Pakistan govt sees $40bn potential in clean energy
November 21 2019 10:22 PM
A vendor uses a smartphone while sitting at a solar-powered store at night in Sujawal, Sindh, Pakistan (file).


The government of Pakistan has announced that it will invite bids for setting up renewable energy projects in the country in a bid to tap the investment potential of $40bn.
In the new renewable policy, the government will abolish upfront tariff and replace it with competitive bidding to attract investors to enhance the share of renewable energy to 30% in the energy mix.
Speaking at a press conference, Federal Energy Minister Omar Ayub Khan unveiled the Alternative Energy Development Policy 2019, stressing that the country had potential for $40bn worth of investment in renewable energy.
“The government is eyeing 30% renewable energy in the system by 2030 and together with hydroelectric power it will be 60-65% of the energy mix,” the minister said while announcing the revised renewable energy policy.
He was of the view that the previous government had introduced expensive re-gasified liquefied natural gas (RLNG)-based electricity, which was costing around Rs17.5 per unit and multiplied the circular debt.
“Investment has already started pouring in as the government has signed renewable energy agreements with 12 companies, which will bring $700mn worth of capital,” he said.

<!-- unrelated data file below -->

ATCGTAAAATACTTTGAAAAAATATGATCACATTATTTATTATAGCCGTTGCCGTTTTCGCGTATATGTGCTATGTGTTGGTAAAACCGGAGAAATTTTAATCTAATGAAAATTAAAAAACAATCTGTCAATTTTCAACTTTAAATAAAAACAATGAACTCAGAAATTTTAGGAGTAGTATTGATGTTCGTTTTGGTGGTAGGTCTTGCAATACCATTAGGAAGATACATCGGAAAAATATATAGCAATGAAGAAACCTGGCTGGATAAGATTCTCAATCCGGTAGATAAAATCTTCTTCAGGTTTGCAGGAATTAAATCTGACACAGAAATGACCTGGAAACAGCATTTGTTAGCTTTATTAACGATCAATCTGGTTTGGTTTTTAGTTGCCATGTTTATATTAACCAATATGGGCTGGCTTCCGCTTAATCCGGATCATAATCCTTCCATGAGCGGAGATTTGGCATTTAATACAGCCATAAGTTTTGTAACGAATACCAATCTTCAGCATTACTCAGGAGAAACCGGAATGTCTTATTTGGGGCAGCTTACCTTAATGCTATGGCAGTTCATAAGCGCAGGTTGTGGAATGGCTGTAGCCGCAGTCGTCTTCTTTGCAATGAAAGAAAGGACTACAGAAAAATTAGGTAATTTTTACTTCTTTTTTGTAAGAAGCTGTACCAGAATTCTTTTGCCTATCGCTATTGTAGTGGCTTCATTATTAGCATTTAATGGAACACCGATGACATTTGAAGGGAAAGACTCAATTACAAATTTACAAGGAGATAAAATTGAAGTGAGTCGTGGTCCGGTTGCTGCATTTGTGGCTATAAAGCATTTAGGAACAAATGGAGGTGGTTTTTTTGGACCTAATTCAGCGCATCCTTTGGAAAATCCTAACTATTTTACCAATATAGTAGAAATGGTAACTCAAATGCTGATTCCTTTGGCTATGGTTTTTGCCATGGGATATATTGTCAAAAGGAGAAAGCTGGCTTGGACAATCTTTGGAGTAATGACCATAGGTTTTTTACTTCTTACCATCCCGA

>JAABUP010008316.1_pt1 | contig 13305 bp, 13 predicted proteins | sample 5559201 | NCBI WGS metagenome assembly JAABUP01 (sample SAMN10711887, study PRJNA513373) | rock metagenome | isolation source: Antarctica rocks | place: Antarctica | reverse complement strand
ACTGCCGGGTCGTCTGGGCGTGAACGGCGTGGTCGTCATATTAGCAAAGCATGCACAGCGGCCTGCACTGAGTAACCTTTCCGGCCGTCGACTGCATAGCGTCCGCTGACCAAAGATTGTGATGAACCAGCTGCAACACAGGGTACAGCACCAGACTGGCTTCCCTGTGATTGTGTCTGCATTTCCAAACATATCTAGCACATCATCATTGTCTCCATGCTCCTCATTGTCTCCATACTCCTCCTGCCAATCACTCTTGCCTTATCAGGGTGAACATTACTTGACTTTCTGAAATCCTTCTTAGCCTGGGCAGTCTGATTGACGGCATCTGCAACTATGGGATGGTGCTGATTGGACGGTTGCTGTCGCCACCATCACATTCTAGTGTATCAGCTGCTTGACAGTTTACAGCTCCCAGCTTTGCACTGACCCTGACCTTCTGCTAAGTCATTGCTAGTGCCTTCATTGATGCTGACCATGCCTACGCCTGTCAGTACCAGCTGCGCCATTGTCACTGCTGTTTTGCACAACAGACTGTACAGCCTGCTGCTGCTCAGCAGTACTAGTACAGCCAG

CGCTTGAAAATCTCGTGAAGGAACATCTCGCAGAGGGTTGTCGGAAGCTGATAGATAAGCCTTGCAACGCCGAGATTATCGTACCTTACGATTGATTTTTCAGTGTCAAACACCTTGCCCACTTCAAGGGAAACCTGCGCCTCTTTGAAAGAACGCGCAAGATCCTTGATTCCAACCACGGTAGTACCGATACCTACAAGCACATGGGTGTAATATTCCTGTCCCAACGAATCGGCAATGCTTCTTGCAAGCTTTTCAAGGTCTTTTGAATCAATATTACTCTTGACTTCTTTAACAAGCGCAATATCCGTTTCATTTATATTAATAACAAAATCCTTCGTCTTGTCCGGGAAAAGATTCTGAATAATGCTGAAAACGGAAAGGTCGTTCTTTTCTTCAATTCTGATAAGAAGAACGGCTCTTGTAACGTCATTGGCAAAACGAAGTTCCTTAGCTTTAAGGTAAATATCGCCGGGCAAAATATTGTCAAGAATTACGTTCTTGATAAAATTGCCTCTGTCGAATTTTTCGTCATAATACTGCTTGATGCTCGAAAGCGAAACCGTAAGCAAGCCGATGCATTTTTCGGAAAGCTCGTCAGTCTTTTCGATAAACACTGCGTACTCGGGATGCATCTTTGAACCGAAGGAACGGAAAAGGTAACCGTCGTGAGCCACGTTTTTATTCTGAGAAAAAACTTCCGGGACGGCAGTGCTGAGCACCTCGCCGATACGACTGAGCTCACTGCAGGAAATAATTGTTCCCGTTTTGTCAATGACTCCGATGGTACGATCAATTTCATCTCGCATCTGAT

The minister revealed that besides generating renewable energy, the investors were also interested in the manufacturing of solar panels and wind turbines in Pakistan. “Danish, Chinese and Japanese companies have expressed interest in the manufacturing of wind and solar equipment in Pakistan.”
He reiterated that 80% of electricity feeders were free from load-shedding in the country as with the help of various measures additional revenue of Rs229bn had been generated.
Talking about salient features of the renewable energy policy, Special Assistant to the Prime Minister on Petroleum Nadeem Babar said the upfront tariff had been abolished and now all future tariffs would be based on competitive bidding.

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